ISO/IEC 27002:2013 gives guidelines for organizational information security standards and information security management practices including the selection, implementation and management of controls taking into consideration the organization's information security risk environment(s).


      National Institute of Standards and Technology

      The National Checklist Program (NCP), defined by the NIST SP 800-70 Rev. 3, is the U.S. government repository of publicly available security checklists (or benchmarks) that provide detailed low level guidance on setting the security configuration of operating systems and applications. NCP is migrating its repository of checklists to conform to the SCAP thus allowing standards based security tools to automatically perform configuration checking using NCP checklists.


      Defense Information Systems Agency

      The Security Technical Implementation Guides (STIGs) and the NSA Guides are the configuration standards for DoD Information Assurance (IA) and IA-enabled devices/systems. The STIGs contain technical guidance to "lock down" information systems/software that might otherwise be vulnerable to a malicious computer attack.


      Bundesamt für Sicherheit in der Informationstechnik

      The BSI Standards contain recommendations on methods, processes, procedures, approaches and measures relating to information security.


      Compliance Requirements

      Any organization managing payments, handling private customer data, or operate in markets controlled by security regulations, need to demonstrate security compliance to avoid penalties and meet customer expectations. These are some of the major compliance requirements:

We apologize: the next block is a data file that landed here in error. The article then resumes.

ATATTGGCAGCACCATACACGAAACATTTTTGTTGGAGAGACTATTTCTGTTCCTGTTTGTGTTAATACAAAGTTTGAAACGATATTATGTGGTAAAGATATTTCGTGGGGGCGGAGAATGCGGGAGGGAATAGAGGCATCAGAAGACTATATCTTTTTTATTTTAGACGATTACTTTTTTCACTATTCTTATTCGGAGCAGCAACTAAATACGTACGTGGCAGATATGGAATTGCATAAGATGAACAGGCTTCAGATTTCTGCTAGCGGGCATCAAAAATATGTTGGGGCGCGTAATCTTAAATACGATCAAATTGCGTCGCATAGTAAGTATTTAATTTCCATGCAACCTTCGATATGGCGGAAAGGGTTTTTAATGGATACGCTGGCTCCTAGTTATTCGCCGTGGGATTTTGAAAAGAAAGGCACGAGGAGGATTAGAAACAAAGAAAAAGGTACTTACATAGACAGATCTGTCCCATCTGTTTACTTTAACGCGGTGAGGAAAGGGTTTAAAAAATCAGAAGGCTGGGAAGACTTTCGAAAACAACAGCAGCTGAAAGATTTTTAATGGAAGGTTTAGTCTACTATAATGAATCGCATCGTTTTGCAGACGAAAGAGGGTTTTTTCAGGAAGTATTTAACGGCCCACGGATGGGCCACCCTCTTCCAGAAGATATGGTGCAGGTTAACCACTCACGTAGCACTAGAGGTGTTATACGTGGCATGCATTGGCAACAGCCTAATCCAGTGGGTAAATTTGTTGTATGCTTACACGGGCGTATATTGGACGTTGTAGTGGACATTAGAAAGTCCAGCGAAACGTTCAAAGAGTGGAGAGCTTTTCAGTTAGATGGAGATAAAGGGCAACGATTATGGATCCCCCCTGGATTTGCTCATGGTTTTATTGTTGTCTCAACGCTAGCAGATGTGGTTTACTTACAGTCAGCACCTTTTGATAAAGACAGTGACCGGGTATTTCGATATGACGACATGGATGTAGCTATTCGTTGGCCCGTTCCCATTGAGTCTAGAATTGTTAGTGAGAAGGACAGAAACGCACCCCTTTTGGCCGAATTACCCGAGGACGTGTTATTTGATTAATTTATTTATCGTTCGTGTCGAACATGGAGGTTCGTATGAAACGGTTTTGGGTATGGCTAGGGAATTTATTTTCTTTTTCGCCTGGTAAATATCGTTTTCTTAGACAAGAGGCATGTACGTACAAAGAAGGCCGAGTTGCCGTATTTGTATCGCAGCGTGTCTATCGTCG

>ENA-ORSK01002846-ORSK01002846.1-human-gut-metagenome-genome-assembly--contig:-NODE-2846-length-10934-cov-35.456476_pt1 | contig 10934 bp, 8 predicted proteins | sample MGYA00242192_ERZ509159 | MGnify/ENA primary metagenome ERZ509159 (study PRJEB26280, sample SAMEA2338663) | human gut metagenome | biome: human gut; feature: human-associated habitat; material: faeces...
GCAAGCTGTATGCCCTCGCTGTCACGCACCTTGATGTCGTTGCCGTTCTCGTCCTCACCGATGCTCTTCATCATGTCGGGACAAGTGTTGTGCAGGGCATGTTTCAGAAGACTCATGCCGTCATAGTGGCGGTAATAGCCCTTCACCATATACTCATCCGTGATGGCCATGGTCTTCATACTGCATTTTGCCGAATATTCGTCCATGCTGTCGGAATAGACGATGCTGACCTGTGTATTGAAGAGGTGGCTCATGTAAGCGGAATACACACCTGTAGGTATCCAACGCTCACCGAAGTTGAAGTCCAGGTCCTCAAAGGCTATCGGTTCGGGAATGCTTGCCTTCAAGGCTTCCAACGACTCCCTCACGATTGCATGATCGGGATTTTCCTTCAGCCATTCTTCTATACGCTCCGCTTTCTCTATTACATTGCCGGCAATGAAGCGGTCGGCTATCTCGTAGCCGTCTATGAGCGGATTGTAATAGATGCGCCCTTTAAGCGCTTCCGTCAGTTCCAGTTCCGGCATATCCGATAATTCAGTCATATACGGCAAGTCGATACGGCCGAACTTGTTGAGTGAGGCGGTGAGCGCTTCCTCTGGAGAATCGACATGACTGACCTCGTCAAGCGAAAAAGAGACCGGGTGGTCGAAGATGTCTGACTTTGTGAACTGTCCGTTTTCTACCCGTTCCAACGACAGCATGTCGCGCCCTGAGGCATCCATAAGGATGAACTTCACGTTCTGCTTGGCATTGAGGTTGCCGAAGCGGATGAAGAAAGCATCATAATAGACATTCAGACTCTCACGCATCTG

Payment Card Industry Data Security Standard

      The PCI DSS is a set of security standards designed to ensure that all companies that accept, process, store or transmit credit card information maintain a secure environment. It was launched on September 7, 2006 to manage the ongoing evolution of the Payment Card Industry (PCI) security standards with a focus on improving payment account security throughout the transaction process.


      Health Insurance Portability and Accountability Act

      The HIPAA Privacy Rule, also called the Standards for Privacy of Individually Identifiable Health Information, essentially defines how healthcare provider entities use individually-identifiable health information or the PHI (Personal Health Information).


      Information Technology Infrastructure Library 

      ITIL compliance guidelines include categories such as change management, security architecture and help desk systems. Companies can then find ways to accomplish ITIL compliance by using the appropriate systems and strategies.


      Control Objectives for Information and Related Technology

      COBIT is a framework created for IT governance and management. It is meant to be a supportive tool for managers and allows bridging the crucial gap between technical issues, business risks and control requirements.


      National Institute of Standards and Technology

      The NIST is responsible for developing cybersecurity standards, guidelines, tests, and metrics for the protection of federal information systems. While developed for federal agency use, these resources are voluntarily adopted by other organizations because they are effective and accepted globally.

      Next post: Windows 7 Hardening (Part 1)